The design philosophy at Naughty Dog: An interview with Uncharted 2’s co-lead designer Richard Lemarchand

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Richard Lemarchand

As one of the more prominent faces behind a team of 90 developers who made one of the best cinematic action games of all time, Richard Lemarchand has recently given tons of interviews and  presentations promoting his company’s development philosophy. Signing a decent portion of Uncharted 2 copies in the process, this lead designer at Naughty Dog still resembles a very down to earth kind of guy. Especially after all the praise and prizes he and his team have received for their latest work on Uncharted 2: Among Thieves. While at the Game Developers Conference in San Francisco to give his own Uncharted 2 post-mortem presentation, I was fortunate enough to meet up with Lemarchand to ask him about how he got to this far as a game designer, why he loves his job at Naughty Dog so much and what lies ahead of him and his team.

Having to convince his future employers that a young Physics and Philosophy student with a large library of games would make a good game designer, Lemarchand started his game making career in 1991 landing his first job at the British wing of the American game company Microprose. “They believed in me when I said passionately that I could be a videogame designer,” Lemarchand added with a smile. “I moved to the United States in 1995 and worked for Crystal Dynamics for almost a decade where I met my friend and colleague Amy Hennig, who of course is the creative director of Uncharted 2.” Lemarchand later moved to Naughty Dog in the summer of 2004 to help finish the third game in the Jak and Daxter series.

Adoring iterative and adaptable game design

During the first Uncharted game, Lemarchand’s team faced the huge challenge of discovering the Playstation 3’s technology, building an entire engine fro scratch, a game design that perfectly blends story and gameplay and stumbling upon the value of subtle character performances. The second time around, Lemarchand and his team were able to refine their ideas to near perfection and prove with Uncharted 2: Among Thieves that the effectivity of their production methods and development philosophy was no coincidence. The company culture that was being sported but just 50 people when Lemarchand joined the company was a perfect fit for him. “Their development philosophy is so unique and so aligned with everything that I had discovered about the best ways of making videogames,” Lemarchand added.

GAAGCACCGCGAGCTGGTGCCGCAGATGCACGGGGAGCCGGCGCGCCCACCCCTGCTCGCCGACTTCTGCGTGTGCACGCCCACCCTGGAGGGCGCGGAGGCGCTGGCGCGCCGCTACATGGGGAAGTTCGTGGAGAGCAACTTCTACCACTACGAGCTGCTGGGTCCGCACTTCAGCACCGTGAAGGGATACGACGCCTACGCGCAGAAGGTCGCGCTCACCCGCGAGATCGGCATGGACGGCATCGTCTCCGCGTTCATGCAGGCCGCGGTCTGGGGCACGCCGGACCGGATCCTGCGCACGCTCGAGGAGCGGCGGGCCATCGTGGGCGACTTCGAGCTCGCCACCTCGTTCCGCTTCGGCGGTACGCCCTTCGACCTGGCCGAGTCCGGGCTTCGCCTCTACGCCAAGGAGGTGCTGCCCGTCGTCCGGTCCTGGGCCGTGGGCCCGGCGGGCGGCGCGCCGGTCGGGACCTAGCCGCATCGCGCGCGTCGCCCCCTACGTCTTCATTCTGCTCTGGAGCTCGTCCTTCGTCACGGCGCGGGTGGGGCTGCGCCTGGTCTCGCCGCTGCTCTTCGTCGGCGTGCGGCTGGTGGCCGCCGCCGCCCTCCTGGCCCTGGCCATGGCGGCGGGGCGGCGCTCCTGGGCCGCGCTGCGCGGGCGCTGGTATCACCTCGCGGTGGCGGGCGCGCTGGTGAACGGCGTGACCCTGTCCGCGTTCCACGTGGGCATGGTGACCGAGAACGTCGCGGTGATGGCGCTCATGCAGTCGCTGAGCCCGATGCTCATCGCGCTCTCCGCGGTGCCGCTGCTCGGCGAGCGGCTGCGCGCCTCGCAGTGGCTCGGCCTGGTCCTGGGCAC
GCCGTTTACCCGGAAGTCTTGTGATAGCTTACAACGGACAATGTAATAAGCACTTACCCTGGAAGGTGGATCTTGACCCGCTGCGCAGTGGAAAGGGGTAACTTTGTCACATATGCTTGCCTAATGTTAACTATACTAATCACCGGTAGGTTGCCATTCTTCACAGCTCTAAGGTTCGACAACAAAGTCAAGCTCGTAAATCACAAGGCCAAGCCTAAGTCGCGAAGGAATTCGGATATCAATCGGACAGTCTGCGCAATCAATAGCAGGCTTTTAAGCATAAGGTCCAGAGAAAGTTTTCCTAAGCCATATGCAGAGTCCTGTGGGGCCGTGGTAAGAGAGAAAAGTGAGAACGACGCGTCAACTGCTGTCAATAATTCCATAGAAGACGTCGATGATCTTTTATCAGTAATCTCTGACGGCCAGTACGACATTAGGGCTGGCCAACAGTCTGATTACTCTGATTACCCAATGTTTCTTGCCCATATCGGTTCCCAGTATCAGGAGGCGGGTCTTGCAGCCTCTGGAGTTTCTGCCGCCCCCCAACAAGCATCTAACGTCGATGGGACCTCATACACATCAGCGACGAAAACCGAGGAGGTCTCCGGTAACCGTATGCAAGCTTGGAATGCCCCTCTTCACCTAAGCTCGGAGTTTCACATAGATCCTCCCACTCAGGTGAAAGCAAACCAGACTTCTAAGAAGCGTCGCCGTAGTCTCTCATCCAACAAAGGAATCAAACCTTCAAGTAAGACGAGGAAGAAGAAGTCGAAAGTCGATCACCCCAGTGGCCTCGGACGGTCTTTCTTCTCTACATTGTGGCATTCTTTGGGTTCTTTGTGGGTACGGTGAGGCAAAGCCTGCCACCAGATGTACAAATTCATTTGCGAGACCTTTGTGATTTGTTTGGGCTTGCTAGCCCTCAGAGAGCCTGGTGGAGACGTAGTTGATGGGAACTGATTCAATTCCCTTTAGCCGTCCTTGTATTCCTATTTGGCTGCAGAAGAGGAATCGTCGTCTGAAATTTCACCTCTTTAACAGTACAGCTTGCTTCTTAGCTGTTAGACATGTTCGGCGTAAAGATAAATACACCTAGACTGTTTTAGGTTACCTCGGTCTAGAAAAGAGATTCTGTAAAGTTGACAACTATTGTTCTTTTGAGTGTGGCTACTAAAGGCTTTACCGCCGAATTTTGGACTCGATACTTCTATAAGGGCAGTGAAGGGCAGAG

“We’ve worked very hard to keep our studio culture, even though we’ve grown. We’ve always had a big emphasis on open, very honest communication at Naughty Dog. I think that’s something that has helped us keep our company culture. Just the new people arriving at the company can see the way that we all talk to each other every day in the course of developing our games. They could see just as one example that it wasn’t only the game designers who did game design. Everyone at the studio was encouraged to contribute game design and production ideas on what we were working on.”